First: watch the video. Created by Swedish designer Erik Åberg the Ghostcube is a fascinating system of interlocking wood cubes that can be twisted, turned, and folded to create increasingly complex shapes reminiscent of origami. The Ghostcube variations demonstrated in the video above seem to rely on hinges that connect all of the various pieces together. Åberg appears to have open-sourced the design in 30 minutes of video footage which you can purchase from his website. (via The Awesomer)
For the past 35 years designer Hans Fex has been collecting some of the Earth’s most rare historical specimens including a fossil of a palm tree from Antarctica, wrap from a mummy, coal from the Titanic, dinosaur bones, and even a piece of the Apollo 11 command module. Working with specialists recommended by museum curators, research scientists and university historians, he has now amassed some 33 special objects that he’s broken down into tiny fragments and inserted into translucent resin case he calls the Mini Museum. Because the collected specimens are absurdly unique, the project is currently going crazy over on Kickstarter where you can see detailed information and photos of every single object appearing in the museum.
Some additional specimens include the foundation of Abraham Lincoln’s House, the Berlin Wall, the London Bridge, mammoth hair, 60 million year old insect amber, and part of a t-rex tooth.
Vienna-based designer Andreas Scheiger created this fun series of faux taxidermy heads using a bunch of found bicycle seats and handlebars. The pieces can serve as fun art objects, or as functional hooks for holding bags, coats, and even other bicycles. Several of them are for sale over on his website, or you can see how he did it and maybe attempt your own. (via Fubiz)
Update: Several of you have mentioned that these are pieces appear to be a modern interpretation of Picasso’s Tête de taureau.
New York-based sandcastle artist Calvin Seibert (previously) just returned from a 10-day trip to Hawaii where he completed a number of his abstract, geometric sandcastles. For the past 30 years Seibert has worked as a sculptor’s assistant and puts some of his acquired skills in construction and basic carpentry to use while executing these perfect, angular sand structures. You can see more of his recent work here.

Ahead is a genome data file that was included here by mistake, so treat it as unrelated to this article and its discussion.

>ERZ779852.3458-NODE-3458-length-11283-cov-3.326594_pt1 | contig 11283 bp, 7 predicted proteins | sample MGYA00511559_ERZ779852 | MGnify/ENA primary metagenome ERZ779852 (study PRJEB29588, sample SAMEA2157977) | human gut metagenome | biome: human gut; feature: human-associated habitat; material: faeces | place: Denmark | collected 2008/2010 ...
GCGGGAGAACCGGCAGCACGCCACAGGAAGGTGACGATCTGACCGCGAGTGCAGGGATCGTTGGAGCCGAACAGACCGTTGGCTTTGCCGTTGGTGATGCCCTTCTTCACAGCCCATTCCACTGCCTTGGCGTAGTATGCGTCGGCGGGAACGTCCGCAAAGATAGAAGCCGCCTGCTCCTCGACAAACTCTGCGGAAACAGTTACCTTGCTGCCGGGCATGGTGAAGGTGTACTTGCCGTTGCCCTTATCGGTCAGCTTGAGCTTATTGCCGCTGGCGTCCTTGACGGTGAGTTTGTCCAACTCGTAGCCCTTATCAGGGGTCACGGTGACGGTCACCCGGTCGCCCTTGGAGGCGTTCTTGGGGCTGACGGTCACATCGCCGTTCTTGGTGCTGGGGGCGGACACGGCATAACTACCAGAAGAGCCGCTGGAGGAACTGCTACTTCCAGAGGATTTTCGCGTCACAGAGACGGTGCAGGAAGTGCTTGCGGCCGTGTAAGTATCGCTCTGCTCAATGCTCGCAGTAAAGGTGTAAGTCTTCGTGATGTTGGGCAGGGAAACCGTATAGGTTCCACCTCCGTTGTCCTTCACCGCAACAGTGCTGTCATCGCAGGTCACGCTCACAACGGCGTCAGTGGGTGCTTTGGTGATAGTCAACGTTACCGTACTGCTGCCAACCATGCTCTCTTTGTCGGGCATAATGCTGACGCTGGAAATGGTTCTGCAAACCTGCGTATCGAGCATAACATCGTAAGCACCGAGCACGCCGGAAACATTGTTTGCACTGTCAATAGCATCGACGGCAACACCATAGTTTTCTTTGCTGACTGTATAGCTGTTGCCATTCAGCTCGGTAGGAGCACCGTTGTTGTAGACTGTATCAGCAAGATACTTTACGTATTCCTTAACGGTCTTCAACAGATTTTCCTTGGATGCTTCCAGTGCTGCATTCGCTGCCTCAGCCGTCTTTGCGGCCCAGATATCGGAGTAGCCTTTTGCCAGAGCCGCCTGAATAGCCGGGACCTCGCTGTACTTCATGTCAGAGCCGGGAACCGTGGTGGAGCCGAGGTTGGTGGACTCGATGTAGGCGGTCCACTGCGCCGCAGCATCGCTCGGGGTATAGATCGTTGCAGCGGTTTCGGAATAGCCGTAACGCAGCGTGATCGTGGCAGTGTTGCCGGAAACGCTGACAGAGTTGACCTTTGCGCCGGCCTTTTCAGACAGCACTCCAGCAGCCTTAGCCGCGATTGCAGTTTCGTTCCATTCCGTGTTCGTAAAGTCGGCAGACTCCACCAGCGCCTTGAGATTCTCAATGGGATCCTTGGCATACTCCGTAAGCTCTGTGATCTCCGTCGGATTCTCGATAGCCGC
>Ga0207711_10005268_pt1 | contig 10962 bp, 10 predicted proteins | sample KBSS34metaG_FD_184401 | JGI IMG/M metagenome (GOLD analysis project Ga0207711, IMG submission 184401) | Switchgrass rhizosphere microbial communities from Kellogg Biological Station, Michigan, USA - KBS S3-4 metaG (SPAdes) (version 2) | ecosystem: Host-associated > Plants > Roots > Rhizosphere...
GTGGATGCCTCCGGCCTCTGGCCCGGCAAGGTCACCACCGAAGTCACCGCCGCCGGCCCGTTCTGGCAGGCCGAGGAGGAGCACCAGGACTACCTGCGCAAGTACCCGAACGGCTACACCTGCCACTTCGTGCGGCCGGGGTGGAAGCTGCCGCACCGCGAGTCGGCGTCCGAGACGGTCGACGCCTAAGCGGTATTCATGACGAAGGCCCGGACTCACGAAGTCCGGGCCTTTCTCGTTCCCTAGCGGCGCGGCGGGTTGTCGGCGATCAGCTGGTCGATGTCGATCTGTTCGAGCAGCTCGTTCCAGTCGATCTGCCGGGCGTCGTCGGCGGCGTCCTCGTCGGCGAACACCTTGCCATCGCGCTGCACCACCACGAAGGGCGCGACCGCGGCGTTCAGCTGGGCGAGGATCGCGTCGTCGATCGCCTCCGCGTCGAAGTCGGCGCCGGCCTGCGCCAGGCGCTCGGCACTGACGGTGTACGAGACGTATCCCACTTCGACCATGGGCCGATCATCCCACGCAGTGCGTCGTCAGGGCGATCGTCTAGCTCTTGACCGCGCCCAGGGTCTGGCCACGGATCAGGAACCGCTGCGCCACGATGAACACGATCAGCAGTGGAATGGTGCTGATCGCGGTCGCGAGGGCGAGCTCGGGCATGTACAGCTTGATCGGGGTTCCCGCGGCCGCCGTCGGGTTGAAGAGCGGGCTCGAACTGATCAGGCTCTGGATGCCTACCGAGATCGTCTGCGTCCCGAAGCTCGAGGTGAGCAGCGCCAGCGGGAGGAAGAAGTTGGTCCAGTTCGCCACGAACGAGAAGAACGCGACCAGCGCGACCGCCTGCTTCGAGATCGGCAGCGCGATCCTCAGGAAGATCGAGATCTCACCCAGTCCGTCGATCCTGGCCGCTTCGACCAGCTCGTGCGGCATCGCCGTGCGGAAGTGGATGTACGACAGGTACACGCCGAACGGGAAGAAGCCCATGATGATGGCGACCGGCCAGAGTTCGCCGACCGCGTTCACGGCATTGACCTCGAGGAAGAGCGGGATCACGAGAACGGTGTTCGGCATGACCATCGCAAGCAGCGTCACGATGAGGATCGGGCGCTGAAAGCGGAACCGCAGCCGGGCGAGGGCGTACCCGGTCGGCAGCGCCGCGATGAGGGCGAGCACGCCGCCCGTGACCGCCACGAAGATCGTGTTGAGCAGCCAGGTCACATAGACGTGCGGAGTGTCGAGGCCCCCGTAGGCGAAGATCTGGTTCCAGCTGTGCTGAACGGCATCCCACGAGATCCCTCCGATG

Designed by Georgia-based industrial design student Nicholas Baker, the Prism Nightlight is a minimalist, battery-powered nightlight that turns on and off by tilting it like a seesaw. The nightlight is just a prototype but you can learn more about it on his website. (via JVNK)
Created by Croatian-Austrian collective Numen/For Use, String Prototype is a design for an inflatable volume containing a network of cables that can be explored similar to a jungle gym. The design group is known for their large-scale interactive environments made from tape and netting and this is their first foray into what they call “large geometric inflated objects.” Via the project site:
When the volume deflates, the ropes get loose and lay on the ground enabling compression of the installation. When the object inflates, the ropes tense to a perfect line again, strained enough to carry the weight of a human being. Bodies entrapped in 3D grid, flying in unnatural positions throughout superficial white space, resemble Dadaist collages. Impossibility of perception of scale and direction results in simultaneous feeling of immenseness and absence of space.
The project is currently in development and you can see much more of it here. (via Designboom)
Created by Dutch bedding designers Snurk, this set of duvet covers and pillowcases turns your place of sleeping into a place of swimming by making your bed look like a photorealistic sun-filled lap pool. Available here. (via Swissmiss, The Awesomer)